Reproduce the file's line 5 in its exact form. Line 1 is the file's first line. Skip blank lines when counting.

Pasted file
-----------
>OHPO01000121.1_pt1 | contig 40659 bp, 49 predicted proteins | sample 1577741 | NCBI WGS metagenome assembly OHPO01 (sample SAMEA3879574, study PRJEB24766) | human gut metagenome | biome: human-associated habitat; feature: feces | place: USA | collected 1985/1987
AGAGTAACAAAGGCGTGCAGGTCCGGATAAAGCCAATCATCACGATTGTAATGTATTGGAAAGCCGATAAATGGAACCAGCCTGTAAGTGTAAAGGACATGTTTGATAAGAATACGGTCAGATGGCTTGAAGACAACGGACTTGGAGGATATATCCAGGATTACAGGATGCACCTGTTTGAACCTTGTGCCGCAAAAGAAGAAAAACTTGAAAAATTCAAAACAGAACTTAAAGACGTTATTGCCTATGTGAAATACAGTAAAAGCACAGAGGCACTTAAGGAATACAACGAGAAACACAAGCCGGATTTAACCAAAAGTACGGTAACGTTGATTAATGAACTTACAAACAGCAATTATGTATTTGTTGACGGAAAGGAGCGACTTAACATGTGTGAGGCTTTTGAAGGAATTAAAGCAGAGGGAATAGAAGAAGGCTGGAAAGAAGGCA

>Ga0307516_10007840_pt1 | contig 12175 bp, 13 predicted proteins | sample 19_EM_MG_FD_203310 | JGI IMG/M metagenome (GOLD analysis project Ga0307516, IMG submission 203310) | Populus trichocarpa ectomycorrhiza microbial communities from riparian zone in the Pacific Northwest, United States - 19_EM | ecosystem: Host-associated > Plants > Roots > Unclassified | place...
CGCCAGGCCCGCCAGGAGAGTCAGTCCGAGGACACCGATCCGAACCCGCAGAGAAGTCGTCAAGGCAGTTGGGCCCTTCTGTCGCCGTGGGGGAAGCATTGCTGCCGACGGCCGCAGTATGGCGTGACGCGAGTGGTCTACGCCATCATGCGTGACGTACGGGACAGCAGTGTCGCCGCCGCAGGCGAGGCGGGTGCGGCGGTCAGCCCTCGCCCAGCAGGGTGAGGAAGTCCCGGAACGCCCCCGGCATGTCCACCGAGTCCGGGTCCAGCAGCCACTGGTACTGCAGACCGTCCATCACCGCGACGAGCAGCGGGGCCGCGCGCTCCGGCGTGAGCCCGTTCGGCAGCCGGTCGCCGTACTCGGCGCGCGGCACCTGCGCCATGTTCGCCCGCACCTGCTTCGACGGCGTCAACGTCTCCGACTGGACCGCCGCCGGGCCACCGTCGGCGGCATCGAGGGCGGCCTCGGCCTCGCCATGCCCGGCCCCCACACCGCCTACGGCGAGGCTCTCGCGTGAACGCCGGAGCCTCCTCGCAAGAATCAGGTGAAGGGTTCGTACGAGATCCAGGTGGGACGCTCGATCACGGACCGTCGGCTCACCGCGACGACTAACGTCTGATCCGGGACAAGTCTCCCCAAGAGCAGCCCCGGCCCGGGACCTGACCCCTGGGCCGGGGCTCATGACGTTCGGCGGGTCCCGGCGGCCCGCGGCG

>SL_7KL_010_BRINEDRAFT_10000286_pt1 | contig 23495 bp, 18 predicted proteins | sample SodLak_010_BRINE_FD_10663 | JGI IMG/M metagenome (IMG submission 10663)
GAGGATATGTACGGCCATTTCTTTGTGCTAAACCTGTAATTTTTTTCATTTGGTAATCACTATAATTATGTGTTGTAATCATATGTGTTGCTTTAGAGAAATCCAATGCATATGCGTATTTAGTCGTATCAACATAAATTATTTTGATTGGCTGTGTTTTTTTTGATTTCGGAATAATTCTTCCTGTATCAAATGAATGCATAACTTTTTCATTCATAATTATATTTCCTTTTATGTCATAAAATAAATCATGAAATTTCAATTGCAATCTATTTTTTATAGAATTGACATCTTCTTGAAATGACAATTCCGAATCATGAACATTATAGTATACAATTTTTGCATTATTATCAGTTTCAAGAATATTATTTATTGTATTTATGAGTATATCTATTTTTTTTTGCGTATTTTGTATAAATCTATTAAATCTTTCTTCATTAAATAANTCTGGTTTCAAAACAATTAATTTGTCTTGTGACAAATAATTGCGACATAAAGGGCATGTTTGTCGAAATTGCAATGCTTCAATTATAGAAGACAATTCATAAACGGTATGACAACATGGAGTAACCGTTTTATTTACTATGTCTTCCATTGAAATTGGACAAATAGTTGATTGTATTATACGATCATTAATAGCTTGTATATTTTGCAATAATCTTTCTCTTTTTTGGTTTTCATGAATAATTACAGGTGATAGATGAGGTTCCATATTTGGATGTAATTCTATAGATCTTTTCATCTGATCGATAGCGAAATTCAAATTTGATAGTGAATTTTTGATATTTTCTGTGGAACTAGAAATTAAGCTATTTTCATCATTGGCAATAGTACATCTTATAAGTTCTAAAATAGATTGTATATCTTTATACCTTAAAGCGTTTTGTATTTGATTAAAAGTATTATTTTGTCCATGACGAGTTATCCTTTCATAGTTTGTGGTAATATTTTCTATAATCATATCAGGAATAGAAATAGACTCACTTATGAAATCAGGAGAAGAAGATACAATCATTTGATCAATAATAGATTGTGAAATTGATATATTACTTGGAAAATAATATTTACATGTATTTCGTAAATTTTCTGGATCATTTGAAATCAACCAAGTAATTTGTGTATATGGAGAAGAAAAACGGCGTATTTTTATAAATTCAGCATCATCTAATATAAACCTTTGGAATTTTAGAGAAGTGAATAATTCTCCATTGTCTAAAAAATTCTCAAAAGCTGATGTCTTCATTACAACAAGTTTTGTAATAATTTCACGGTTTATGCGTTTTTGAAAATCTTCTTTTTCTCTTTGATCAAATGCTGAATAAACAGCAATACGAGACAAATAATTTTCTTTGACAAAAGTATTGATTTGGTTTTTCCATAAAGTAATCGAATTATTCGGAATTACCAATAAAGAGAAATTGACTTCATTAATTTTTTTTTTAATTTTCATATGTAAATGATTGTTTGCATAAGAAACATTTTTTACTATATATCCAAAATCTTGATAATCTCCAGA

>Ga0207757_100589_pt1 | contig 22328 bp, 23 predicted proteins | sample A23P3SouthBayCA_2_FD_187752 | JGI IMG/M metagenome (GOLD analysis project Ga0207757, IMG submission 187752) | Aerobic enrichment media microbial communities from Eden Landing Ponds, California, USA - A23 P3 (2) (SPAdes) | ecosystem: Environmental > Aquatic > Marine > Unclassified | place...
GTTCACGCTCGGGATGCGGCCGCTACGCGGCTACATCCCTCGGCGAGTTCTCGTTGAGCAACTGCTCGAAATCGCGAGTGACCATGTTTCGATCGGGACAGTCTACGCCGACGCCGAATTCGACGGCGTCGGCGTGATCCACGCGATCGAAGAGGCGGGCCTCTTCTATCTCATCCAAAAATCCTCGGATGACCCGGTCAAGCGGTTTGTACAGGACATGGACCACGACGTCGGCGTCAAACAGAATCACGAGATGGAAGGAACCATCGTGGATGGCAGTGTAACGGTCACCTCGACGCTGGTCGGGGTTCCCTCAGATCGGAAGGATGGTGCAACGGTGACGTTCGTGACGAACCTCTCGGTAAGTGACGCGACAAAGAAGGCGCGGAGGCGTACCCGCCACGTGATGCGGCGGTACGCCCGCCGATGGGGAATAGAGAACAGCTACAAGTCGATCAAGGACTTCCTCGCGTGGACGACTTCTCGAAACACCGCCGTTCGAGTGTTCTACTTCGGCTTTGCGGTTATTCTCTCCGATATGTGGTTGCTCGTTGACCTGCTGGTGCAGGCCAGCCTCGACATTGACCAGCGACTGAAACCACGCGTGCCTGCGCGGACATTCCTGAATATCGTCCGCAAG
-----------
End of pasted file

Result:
>SL_7KL_010_BRINEDRAFT_10000286_pt1 | contig 23495 bp, 18 predicted proteins | sample SodLak_010_BRINE_FD_10663 | JGI IMG/M metagenome (IMG submission 10663)